The career of Mikhail Bulgakov, the author of The Master and Margarita – now regarded as one of the masterpieces of twentieth-century literature – was characterized by a constant and largely unsuccessful struggle against state censorship. This suppression did not only apply to his art: in 1926 his personal diaries were seized by the authorities. From then on he confined his thoughts to letters to his friends and family, as well as to public figures such as Stalin and his fellow Soviet writer Gorky.
This ample selection from the diaries and letters of Mikhail Bulgakov, mostly translated for the first time into English, provides an insightful glimpse into the author’s world and into a fascinating period of Russian history and literature, telling the tragic tale of the fate of an artist under a totalitarian regime.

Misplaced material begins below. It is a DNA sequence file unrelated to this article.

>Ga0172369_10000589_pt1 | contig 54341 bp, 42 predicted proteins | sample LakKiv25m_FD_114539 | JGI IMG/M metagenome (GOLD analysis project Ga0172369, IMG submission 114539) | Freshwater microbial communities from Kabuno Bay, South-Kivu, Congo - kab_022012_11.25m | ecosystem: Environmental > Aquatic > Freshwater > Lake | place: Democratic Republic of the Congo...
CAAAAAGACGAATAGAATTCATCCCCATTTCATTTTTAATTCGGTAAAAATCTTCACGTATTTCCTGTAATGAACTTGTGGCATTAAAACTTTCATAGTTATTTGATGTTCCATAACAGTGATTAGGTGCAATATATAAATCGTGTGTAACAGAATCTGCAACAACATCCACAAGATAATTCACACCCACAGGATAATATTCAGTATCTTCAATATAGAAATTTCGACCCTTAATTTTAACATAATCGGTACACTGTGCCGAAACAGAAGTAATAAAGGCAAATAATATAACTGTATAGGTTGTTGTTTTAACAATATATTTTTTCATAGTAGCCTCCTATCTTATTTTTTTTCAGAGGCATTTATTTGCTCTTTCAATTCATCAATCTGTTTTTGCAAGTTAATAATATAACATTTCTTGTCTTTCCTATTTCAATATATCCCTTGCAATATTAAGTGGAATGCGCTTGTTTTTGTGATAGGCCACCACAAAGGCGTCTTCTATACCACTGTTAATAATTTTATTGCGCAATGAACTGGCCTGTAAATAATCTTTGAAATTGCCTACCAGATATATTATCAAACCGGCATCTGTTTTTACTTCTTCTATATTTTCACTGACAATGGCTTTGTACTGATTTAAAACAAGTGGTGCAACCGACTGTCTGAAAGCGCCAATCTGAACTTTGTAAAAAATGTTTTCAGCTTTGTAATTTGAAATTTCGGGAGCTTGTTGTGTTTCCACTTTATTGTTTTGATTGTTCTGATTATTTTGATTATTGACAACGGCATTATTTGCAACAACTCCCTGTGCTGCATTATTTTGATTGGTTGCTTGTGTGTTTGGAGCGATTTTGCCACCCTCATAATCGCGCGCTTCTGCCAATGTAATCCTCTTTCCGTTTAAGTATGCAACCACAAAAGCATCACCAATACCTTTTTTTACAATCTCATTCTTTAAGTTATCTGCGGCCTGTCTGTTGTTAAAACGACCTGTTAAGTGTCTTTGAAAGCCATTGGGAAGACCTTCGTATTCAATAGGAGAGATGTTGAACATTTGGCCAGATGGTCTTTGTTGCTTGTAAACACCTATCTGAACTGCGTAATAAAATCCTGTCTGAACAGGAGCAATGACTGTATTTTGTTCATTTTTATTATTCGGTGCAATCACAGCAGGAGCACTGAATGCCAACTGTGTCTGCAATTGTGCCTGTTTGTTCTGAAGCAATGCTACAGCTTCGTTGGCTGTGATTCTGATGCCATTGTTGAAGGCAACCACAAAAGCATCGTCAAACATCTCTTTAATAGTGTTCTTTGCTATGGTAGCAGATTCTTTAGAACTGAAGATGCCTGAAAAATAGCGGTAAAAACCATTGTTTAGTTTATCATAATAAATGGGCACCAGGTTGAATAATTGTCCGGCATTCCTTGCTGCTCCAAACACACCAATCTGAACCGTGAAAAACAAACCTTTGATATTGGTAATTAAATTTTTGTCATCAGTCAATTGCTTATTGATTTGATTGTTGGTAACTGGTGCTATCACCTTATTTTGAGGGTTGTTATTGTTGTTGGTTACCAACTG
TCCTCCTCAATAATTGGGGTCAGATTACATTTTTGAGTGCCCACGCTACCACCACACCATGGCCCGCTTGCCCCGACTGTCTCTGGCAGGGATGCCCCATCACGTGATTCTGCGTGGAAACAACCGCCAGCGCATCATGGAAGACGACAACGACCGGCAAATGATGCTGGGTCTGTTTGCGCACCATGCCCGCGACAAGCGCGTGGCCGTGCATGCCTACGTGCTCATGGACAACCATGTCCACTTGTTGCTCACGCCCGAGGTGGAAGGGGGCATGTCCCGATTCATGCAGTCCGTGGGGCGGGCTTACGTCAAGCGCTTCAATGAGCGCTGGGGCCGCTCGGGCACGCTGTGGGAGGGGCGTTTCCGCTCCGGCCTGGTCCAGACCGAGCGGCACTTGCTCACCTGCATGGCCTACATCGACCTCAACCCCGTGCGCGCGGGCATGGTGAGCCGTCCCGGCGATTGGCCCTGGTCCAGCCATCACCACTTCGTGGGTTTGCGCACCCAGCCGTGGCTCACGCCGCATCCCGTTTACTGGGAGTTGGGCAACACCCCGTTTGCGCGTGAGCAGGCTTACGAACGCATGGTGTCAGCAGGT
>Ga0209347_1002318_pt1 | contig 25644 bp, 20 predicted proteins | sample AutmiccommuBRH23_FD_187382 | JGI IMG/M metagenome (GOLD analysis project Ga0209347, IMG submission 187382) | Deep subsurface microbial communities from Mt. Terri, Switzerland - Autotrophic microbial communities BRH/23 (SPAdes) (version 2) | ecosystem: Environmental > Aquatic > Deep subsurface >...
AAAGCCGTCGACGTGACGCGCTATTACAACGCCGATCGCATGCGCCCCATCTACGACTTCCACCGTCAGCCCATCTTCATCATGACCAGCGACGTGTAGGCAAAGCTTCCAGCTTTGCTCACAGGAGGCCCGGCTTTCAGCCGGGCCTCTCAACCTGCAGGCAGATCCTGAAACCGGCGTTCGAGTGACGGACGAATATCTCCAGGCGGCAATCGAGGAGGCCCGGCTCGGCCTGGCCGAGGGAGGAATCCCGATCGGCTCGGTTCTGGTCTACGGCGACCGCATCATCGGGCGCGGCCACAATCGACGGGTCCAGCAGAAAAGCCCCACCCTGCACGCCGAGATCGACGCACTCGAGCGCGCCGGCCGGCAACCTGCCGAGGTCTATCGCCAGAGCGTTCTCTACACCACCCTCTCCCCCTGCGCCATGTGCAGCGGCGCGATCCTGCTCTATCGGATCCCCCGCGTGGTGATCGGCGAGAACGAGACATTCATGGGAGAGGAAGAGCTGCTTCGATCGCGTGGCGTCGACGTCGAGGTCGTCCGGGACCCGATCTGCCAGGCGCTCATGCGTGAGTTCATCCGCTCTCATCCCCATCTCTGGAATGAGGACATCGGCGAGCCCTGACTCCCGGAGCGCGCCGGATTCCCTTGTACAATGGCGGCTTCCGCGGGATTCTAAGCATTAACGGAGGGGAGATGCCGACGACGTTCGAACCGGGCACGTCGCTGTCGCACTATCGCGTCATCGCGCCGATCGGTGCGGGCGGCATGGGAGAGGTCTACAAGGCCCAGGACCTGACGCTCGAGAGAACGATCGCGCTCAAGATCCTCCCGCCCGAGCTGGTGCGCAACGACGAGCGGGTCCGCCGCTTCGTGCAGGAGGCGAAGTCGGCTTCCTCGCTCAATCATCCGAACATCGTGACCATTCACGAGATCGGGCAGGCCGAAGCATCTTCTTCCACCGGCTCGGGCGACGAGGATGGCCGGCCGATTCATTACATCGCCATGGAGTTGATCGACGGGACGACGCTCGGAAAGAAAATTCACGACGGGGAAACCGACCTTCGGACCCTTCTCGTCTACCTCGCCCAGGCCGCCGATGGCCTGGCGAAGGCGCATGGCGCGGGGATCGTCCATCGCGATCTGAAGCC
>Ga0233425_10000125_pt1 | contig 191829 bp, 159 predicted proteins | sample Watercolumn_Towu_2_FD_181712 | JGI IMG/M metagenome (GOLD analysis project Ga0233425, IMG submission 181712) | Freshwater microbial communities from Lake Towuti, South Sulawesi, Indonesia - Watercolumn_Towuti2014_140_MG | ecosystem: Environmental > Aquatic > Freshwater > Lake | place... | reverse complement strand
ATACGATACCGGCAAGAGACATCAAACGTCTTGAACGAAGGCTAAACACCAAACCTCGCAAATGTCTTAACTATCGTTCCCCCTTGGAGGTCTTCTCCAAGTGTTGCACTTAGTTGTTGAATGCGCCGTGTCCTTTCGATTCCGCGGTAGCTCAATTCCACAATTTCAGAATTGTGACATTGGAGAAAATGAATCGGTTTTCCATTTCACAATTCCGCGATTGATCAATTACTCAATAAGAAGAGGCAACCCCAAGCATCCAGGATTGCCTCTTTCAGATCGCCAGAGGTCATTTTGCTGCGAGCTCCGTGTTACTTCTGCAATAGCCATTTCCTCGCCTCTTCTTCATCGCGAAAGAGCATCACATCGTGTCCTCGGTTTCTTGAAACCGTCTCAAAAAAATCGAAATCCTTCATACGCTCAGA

‘Cockrell has overall done Bulgakov excellent service as his translator. His text reads extremely well … this is a fascinating insight into the many moods, many voices, the resilience and faint-heartedness, bravado and calculation, light and dark, great and small, that made up this marvellous writer’ TLS
‘Superbly well translated in this collection by Roger Cockrell, they give a revealing insight into the writer’s thoughts and feelings as he struggled to survive in the unforgiving proletarian culture of the Soviet Union.’ The Irish Times